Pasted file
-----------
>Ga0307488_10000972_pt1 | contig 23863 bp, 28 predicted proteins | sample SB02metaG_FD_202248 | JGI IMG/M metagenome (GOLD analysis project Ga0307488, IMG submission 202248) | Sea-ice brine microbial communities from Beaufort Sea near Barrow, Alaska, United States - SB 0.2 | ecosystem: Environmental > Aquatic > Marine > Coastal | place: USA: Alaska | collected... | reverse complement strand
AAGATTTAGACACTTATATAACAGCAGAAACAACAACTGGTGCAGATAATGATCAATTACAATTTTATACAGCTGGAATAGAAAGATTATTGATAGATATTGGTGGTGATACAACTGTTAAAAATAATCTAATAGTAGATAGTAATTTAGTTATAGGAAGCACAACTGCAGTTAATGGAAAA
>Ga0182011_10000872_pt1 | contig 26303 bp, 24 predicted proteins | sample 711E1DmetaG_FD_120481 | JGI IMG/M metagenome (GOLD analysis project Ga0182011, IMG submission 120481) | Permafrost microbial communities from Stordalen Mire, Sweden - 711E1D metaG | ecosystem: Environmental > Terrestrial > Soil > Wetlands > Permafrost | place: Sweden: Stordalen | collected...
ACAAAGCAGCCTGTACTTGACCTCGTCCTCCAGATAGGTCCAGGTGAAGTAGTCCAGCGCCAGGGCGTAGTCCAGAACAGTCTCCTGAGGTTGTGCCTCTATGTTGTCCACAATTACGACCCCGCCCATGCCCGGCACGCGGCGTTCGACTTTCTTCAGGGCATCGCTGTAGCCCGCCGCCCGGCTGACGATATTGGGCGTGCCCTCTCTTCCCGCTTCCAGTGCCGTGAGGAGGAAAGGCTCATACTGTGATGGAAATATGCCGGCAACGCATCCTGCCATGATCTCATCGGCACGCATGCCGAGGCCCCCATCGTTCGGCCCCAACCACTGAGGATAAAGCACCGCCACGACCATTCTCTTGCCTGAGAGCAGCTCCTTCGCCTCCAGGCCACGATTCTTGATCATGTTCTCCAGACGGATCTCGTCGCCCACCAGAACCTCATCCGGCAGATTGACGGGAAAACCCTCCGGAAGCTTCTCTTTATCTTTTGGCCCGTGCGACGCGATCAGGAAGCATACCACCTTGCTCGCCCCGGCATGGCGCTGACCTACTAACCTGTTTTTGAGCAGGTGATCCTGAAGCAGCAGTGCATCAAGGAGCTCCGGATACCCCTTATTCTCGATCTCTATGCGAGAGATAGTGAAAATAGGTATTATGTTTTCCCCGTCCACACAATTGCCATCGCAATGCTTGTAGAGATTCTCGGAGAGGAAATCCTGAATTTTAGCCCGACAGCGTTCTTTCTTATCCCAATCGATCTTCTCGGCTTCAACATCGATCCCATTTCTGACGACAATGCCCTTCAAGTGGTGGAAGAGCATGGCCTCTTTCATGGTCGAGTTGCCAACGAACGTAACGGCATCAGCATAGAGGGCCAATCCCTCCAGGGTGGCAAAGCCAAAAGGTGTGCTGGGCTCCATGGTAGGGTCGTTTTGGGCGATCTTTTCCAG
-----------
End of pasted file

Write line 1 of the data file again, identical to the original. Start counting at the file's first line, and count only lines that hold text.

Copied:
>Ga0307488_10000972_pt1 | contig 23863 bp, 28 predicted proteins | sample SB02metaG_FD_202248 | JGI IMG/M metagenome (GOLD analysis project Ga0307488, IMG submission 202248) | Sea-ice brine microbial communities from Beaufort Sea near Barrow, Alaska, United States - SB 0.2 | ecosystem: Environmental > Aquatic > Marine > Coastal | place: USA: Alaska | collected... | reverse complement strand